Groups push to bridge the generation gap in forestry


The aging of the nation’s small forest landowners is an industry truth that’s inescapable. We wrote last year about several efforts to attract younger folks to forestry and a program from the Pinchot Institute for Conservation to help older forest landowners pay their medical bills in exchange for carbon credits.

This week the Associated Press tackled the issue with a story that looks at the problem through the eyes of forest owners in Vermont, but also with an eye on an innovative program out of Oregon State University.

Brett Butler, the coordinator of the U.S. Forest Service’s National Woodland Survey, says there’s a common misconception that the majority of forest land is owned by the government. Nationally, more than half of the 766 million acres of forest land is owned privately by proprietors whose average age is 62.5.

“It’s really families and individuals that control the fate and the future of the forests,” Butler said.

One of the biggest issues isn’t necessarily aging forest owners selling their land all at once but their having no way to pass it on their children and selling the land in pieces.

The concerns of forestry professionals are more subtle than the typical worries over large-scale development: as the parcels of land get smaller the people who own them might not have the same commitment to the forests as the previous landowners.

“Our alarm bells are starting to go off, not because landowners are suddenly older, but because it’s been going on long enough now that we are really beginning to see the impacts,” said Mary Sisock, an assistant professor of extension forestry at the University of Vermont, who has worked on the issue across the country.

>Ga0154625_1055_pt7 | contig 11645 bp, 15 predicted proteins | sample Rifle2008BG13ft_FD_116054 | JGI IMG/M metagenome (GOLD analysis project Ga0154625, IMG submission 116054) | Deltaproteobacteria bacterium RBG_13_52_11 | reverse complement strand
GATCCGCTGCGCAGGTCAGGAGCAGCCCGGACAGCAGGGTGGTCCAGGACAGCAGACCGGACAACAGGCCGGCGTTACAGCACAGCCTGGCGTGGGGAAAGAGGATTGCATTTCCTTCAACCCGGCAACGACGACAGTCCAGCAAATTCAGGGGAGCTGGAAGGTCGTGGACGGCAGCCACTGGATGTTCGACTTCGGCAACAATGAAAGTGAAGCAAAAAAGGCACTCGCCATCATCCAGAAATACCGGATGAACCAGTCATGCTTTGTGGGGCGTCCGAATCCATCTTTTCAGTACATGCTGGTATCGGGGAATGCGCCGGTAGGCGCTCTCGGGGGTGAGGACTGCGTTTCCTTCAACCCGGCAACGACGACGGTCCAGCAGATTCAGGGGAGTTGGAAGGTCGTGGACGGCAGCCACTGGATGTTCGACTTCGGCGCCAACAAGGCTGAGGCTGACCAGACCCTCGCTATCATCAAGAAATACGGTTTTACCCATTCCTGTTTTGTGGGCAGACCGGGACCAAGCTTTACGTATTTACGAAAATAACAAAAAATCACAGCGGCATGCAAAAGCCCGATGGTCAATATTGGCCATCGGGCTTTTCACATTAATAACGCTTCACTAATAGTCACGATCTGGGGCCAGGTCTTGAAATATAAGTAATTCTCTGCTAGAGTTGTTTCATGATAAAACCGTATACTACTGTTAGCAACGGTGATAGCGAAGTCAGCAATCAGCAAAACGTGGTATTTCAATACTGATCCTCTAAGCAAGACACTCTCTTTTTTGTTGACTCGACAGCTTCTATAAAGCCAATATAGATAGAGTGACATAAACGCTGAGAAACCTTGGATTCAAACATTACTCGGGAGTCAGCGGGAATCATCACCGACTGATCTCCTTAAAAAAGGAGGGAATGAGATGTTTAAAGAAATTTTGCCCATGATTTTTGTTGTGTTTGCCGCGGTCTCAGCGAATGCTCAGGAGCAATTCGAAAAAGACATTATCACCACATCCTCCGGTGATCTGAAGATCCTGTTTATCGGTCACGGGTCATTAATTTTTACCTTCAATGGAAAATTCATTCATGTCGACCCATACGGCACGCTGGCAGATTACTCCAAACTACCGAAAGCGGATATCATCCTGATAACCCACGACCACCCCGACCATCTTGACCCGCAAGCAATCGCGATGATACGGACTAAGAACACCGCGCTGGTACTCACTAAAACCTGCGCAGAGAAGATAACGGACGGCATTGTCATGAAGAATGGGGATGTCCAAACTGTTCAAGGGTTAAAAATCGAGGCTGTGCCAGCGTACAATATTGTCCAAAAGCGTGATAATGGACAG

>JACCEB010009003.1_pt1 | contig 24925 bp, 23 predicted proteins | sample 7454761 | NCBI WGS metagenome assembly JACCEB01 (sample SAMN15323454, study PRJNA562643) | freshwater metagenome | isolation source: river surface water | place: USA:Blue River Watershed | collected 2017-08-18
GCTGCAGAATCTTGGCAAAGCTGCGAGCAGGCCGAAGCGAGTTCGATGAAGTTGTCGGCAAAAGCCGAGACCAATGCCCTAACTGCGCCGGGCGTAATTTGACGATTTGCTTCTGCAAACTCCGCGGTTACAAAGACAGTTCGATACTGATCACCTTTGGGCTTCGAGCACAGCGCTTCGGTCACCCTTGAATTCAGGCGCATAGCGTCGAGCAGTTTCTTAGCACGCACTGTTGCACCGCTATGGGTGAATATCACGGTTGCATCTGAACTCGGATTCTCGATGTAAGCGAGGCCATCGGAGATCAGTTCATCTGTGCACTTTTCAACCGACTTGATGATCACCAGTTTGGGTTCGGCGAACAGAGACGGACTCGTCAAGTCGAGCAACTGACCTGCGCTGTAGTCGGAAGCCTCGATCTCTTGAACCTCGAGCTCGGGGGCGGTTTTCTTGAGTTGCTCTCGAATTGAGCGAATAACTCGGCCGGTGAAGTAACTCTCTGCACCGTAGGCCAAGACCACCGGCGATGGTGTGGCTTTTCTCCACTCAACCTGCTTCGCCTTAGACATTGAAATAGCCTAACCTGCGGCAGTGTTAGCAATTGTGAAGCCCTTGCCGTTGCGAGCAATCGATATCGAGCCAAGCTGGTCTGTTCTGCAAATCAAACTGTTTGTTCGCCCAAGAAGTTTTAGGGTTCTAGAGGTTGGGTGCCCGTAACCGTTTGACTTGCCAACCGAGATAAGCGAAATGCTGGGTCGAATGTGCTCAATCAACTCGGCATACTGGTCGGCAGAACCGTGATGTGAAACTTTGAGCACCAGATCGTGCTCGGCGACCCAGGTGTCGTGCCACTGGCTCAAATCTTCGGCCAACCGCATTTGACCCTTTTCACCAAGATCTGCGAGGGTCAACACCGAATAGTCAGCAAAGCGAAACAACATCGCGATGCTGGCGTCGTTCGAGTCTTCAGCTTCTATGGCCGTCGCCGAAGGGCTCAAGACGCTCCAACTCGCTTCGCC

Owners of smaller parcels are less likely to invest in forestry management plans, and managing for wildlife is more difficult than on larger plots, Sisock said. And once the land gets cut up it’s more likely it will be developed, and once developed there’s no chance it will ever again be a working forest, she said.

Enter a program from Oregon State University called Ties to the Land, which helps small forest landowners figure out ways to pass the land on to their children or grandchildren. The program is successful enough that it’s been replicated in two dozen states.

One of the complications is getting different generations of a family to talk to each other. Often the children or grandchildren don’t understand how important the tree farm is to the older generation.

(Putnam) Blodgett, 83, now of Hanover, New Hampshire, was raised on a farm in Bradford, Vermont, about 20 miles up the Connecticut River. In the mid-1950s he bought 670 acres from his parents.

Over the years he’s harvested more than 3 million board feet of logs, 4,622 cords of pulp, more than 900 cords of firewood and almost 3,000 tons of wood chips.

“I was married to the land more or less and I decided I would keep it in forests because that is a feeling of mine that is so important, to conserve the forest,” said Blodgett.

Blodgett worked with his children to come up with a plan acceptable to all. Now one son lives on a small portion of the land, he formed a limited liability company and put a conservation easement on the land that prohibits development and mandates professional forest management.

It’s not just small forest landowners who are getting older. In response, the timber industry is doing all it can to attract young professionals to work for forestry companies.

They are having some success. At last month’s annual meeting of the Washington Forest Protection Association, a panel of young forestry professionals talked about how they got into the business and where the industry is going. Some observers said it was one of the most uplifting sessions in the meeting.

Participating in the panel were Pierce Beigh of Weyerhaeuser; Nicole Kimzey of Merrill & Ring; Jake Sullivan of Port Blakely Tree Farms; and Heather Watson of Hancock Forest Management.

Go here to watch the full panel discussion on TVW.